For the UK, the Office of Budget Responsibility has produced a ‘reference scenario’, based on a three-month lock-down. It foresees a 35% fall in GDPGross Domestic Product in the second quarter of 2020, followed by a swift recovery, leading to a fall in GDPGross Domestic Product of 13% for the year as a whole. Government measures mean that borrowing increases by 14% of GDP, but then falls back somewhat, leaving the debt/GDP ratio at over 90%, and permanently ten percentage points higher than the previous forecast. Many think this scenario optimistic, because the lock down may continue for longer, or more Government funding will be required, or there is permanent ‘scarring’ to the economy. There is much coverage of the impact of the lock-down on the poor and vulnerable, and on the young, and hence on the distributional consequences of the crisis.
For the world, the IMF predicts, in a baseline scenario, that the recession caused by the Great Lockdown will be the worst since the Great Depression, with a loss to the global economy in 2020 and 2021 amounting to $US 9 trillion, equivalent to the combined economic output of Germany and Japan. Income per capita is expected to fall in 170 countries. If the spread of the virus is not contained, the impact will be significantly greater. Developing economies are especially at risk, partly because they have limited fiscal space. The ILO has estimated that the reduction in working hours worldwide is equivalent to the loss of nearly 200 million jobs.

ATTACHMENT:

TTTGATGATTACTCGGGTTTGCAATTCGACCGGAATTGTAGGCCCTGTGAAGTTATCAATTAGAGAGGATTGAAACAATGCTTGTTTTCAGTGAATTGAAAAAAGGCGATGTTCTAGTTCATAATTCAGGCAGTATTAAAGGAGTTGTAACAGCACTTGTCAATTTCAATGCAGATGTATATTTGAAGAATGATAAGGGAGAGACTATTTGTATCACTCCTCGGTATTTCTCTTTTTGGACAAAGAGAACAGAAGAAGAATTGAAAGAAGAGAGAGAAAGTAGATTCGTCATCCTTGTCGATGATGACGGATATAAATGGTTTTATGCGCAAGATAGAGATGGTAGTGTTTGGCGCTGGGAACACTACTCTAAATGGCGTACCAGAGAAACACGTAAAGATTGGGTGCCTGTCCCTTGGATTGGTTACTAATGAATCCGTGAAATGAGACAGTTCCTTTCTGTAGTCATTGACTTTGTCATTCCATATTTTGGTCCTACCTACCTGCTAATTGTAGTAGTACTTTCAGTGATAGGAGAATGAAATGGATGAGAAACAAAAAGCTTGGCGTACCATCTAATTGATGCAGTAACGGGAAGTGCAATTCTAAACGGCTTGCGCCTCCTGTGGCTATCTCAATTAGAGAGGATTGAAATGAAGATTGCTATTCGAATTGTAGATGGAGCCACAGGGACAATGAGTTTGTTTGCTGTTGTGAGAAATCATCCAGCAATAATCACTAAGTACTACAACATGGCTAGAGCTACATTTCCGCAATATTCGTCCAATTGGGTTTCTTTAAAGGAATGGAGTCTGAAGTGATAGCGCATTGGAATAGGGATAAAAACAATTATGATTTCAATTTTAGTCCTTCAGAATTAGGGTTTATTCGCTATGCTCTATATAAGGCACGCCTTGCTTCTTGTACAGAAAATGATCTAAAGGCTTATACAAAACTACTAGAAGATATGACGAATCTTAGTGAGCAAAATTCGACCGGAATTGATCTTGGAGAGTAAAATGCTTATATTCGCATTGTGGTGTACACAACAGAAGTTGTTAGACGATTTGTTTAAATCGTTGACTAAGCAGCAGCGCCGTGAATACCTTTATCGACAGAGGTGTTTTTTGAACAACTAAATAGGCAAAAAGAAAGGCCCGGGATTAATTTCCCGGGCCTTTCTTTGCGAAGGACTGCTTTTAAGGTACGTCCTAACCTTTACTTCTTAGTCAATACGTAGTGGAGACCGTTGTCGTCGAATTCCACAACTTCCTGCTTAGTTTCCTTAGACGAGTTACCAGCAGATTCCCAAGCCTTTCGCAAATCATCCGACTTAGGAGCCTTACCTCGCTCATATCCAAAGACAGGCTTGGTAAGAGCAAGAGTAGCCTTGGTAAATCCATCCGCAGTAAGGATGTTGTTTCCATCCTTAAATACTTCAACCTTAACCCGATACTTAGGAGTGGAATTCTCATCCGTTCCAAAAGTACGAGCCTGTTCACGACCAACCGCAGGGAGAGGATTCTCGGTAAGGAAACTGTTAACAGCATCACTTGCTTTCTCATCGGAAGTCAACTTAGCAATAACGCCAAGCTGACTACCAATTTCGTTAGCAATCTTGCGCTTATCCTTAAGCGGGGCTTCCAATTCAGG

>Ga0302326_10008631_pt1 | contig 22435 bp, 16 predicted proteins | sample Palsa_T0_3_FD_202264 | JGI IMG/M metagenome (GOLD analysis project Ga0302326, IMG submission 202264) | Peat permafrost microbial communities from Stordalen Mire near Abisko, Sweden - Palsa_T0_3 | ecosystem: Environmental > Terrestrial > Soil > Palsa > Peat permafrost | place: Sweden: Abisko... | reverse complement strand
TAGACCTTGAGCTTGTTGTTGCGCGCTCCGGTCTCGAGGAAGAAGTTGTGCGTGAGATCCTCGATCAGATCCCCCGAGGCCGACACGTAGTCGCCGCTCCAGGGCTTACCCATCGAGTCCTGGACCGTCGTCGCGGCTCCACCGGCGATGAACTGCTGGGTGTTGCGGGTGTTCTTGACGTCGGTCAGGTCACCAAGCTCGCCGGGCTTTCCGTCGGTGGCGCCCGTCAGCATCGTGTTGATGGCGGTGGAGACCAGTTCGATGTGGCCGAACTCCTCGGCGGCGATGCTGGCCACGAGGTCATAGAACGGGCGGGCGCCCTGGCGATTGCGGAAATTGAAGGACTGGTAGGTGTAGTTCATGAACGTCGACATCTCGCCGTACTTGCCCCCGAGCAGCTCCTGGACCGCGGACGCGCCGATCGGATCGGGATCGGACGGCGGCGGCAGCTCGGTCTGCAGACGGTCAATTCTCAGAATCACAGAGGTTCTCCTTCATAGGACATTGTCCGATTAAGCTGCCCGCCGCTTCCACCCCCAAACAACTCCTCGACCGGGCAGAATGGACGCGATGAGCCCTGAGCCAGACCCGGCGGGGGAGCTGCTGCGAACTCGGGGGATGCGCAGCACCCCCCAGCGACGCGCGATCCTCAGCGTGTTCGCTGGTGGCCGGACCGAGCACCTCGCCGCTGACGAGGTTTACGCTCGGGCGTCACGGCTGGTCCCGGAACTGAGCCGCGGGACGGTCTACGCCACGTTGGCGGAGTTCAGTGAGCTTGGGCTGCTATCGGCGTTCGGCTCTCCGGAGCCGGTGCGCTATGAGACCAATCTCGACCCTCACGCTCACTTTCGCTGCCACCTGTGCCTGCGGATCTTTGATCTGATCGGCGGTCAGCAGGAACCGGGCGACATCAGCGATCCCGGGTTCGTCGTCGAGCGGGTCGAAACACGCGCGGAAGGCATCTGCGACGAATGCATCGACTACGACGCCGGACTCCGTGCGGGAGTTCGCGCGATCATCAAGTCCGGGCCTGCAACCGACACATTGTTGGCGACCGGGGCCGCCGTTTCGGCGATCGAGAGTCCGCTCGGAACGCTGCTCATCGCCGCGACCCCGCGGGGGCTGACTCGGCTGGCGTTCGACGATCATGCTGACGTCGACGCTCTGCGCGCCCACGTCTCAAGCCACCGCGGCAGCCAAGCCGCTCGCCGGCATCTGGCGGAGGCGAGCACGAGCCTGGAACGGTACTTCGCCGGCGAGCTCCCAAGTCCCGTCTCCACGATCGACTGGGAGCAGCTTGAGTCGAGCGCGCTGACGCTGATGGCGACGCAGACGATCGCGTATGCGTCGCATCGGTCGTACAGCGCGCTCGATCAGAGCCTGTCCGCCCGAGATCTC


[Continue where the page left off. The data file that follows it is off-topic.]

For developing countries, in more detail, and especially for the poorest countries with weak health systems and weak economies, the risks are especially severe. The immediate health crisis will be acute, especially for countries with large informal sectors and over-crowded housing. In economic terms, countries suffer different consequences from factors including: disruption to trade; falling commodity prices; reductions in exports; falling tourism revenues; lower remittances; capital flight; and lower foreign direct investment. Lockdowns add further disruption and lead to further increases in unemployment and poverty. The World Bank’s Pulse reports predict sharp falls in growth, with consequent increases in poverty: for sub-Saharan Africa, for example, from 2.4 percent growth in 2019 to -2.1 to -5.1 percent in 2020. Also for sub-Saharan Africa, ODI researchers have predicted a cost amounting to 5% of GDPGross Domestic Product and a $US 100bn shortfall in the Balance of Payments in 2020. A report for Oxfam suggests that 500 million people could be pushed into poverty, setting back the fight against poverty in some regions by as much as 30 years.